December 22, 2012
Now that my school days are over, one thing I’ve been doing in my free time is visiting at a nearby school and home for children. It is a life-giving place, and one that inspires me with the wonderful doors it is opening for young people in this county. One of my jobs there has been to conduct mock interviews with teens who are applying for exchange programs at high schools in the US. Their answers amaze me. When I asked one about her dreams for the future, she told me that she wants to be a cardiologist. She lost an older sister to heart failure and dreams of preventing such losses for others. I asked another girl about her dreams, and she spoke of entering humanitarian work, helping other women in this county to have the opportunities she herself has only recently discovered. They spoke of sports, too, candidly talking of a love for activities that make them feel free.
In between interviews this morning, I spoke with the founder of the organization about what to expect after the loss, just last night, of one of my school’s students. She ventured a solemn thought as to why funerals are such intensely exhausting displays of mourning here: death is an outlet, in a sense: it opens the door and allows for people to grieve for all the losses and pains and hardships that life so readily bombards them with here. In the same way that I would read books as a child, and weep for the characters when I really wept for myself, people in this country harbor great oceans of sadness that need to be released . . . in a rather mundane way to express it, an excuse to grieve.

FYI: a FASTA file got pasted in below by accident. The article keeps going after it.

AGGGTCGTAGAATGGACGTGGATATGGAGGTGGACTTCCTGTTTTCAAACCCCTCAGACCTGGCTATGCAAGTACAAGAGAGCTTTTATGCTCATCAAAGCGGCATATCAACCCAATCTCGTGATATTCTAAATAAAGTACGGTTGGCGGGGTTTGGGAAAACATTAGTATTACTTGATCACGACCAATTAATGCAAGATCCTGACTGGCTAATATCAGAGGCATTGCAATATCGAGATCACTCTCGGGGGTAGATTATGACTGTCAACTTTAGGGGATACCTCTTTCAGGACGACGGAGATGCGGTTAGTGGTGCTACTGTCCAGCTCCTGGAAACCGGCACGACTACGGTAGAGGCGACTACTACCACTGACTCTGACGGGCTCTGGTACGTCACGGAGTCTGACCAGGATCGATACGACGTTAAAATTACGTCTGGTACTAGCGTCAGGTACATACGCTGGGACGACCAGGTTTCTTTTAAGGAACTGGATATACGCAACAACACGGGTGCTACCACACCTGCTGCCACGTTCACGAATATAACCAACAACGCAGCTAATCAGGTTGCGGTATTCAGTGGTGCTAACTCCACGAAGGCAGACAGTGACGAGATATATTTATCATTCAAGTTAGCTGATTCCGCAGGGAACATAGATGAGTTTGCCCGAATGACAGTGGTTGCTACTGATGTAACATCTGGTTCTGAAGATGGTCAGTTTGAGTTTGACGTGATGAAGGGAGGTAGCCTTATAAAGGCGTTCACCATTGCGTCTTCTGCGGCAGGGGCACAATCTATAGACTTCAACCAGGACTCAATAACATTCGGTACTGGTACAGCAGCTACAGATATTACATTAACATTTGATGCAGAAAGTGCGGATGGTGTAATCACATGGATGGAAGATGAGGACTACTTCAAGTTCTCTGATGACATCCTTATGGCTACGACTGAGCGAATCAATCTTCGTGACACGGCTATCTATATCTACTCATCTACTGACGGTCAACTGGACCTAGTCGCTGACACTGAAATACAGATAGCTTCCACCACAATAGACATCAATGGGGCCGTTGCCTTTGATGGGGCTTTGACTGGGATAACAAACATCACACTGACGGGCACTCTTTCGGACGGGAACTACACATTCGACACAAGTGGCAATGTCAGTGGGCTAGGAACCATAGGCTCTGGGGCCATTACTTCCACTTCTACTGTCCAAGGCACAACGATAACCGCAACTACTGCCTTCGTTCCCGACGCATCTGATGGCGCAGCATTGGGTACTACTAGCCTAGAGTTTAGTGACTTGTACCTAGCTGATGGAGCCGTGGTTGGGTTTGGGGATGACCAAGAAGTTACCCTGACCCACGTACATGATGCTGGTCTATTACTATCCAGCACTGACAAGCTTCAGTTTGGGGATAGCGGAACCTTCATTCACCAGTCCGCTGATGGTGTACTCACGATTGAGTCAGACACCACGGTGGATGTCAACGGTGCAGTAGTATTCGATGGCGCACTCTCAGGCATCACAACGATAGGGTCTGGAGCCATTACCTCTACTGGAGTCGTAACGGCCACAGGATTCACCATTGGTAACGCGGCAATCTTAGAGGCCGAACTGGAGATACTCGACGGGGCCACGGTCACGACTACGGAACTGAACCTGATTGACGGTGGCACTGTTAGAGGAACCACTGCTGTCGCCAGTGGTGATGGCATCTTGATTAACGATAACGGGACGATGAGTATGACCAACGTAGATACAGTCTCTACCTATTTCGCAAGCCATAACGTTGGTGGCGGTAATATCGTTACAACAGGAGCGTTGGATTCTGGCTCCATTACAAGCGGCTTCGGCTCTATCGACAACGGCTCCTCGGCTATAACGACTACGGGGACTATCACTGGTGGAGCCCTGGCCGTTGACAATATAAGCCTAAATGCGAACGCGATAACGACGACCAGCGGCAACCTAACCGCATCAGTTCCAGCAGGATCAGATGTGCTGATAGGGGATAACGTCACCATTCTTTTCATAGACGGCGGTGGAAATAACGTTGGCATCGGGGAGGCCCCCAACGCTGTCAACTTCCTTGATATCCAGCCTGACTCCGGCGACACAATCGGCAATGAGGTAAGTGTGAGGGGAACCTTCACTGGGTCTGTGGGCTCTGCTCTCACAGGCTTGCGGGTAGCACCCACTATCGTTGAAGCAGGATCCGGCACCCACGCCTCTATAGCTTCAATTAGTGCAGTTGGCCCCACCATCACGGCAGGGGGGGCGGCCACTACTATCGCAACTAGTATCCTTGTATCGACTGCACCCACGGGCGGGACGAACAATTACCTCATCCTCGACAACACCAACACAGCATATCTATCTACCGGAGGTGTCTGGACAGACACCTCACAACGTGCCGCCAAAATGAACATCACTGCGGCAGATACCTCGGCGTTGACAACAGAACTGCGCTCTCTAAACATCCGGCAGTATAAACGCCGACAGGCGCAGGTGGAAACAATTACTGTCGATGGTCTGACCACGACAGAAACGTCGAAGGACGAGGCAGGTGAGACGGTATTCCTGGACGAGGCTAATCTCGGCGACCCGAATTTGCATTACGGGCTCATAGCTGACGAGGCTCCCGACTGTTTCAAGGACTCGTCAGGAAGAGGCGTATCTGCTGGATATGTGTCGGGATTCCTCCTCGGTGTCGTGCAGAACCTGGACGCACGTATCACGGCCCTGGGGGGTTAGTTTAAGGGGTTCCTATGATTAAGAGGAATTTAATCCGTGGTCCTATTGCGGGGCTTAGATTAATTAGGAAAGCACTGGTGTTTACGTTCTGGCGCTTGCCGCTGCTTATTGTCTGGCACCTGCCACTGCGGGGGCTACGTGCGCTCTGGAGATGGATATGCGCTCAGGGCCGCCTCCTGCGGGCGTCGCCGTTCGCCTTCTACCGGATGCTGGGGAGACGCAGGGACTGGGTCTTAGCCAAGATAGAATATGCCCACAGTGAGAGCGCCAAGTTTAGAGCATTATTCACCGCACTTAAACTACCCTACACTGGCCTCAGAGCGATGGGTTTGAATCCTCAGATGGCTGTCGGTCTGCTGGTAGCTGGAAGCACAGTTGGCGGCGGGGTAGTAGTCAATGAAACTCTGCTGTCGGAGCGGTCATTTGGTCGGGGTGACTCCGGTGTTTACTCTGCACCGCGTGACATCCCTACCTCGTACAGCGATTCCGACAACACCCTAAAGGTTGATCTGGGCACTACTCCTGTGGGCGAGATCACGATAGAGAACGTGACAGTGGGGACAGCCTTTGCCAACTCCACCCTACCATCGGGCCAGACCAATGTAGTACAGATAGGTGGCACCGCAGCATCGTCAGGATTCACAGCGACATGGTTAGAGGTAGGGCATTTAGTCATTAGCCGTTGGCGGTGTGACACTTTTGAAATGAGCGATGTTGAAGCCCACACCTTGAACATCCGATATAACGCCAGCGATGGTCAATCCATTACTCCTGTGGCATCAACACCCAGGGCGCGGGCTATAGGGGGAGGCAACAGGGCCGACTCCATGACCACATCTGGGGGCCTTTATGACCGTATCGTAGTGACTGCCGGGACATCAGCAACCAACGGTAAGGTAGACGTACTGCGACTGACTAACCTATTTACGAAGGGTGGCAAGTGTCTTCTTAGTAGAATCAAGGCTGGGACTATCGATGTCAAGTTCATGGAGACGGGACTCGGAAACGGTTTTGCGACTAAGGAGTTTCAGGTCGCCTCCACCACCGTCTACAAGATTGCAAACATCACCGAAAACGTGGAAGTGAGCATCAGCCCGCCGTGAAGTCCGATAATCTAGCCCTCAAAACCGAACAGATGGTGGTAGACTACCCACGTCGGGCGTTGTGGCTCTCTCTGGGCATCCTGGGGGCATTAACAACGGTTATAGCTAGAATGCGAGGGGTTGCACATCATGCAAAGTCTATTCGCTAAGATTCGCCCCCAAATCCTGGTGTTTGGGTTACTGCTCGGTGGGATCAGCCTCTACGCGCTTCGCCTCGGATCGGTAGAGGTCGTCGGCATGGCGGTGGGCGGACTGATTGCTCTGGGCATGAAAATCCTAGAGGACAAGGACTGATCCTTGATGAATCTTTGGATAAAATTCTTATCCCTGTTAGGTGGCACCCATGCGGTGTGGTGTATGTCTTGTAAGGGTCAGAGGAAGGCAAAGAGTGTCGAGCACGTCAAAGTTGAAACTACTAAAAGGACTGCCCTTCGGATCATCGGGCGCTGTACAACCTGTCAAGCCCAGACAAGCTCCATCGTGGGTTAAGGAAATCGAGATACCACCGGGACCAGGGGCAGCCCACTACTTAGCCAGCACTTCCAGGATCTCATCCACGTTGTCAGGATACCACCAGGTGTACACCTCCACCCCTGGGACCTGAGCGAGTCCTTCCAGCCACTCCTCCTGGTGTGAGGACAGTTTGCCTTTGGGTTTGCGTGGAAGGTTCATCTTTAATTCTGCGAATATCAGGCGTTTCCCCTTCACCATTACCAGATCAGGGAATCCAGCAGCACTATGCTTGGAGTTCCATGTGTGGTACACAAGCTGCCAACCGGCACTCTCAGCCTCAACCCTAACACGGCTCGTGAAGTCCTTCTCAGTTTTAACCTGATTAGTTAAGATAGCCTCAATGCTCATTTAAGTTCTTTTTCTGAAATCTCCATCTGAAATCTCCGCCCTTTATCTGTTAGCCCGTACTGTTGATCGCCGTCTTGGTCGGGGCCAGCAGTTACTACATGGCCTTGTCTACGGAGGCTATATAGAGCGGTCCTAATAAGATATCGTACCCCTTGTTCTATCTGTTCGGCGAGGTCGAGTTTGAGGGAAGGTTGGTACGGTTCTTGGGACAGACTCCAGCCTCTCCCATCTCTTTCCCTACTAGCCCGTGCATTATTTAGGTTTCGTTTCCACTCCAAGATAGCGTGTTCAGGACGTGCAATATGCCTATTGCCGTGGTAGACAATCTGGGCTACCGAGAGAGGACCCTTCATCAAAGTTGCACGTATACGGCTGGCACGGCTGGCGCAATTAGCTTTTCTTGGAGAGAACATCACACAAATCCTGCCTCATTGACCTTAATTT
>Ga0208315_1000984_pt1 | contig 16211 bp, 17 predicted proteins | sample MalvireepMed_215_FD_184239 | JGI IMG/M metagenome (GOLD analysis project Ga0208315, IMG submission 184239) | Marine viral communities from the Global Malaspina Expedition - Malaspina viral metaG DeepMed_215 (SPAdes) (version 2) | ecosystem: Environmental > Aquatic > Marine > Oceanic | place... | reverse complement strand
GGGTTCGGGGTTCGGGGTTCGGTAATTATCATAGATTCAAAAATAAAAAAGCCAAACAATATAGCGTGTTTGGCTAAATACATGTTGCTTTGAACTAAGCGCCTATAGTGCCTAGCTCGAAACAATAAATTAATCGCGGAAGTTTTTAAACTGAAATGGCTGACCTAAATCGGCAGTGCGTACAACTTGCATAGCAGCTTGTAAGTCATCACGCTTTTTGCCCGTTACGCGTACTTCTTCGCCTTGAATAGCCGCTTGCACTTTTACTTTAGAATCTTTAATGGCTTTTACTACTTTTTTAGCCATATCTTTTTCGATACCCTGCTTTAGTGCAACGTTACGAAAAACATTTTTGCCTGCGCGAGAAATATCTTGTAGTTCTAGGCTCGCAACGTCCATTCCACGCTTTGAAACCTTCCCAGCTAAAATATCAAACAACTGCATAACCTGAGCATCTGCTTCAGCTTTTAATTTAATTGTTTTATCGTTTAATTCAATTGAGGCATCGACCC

This photo is of one of the girls looking down from her bedroom.It was a beautiful moment for me, with the sun shining brightly through the winter’s chill, lightening spirits and bringing hope.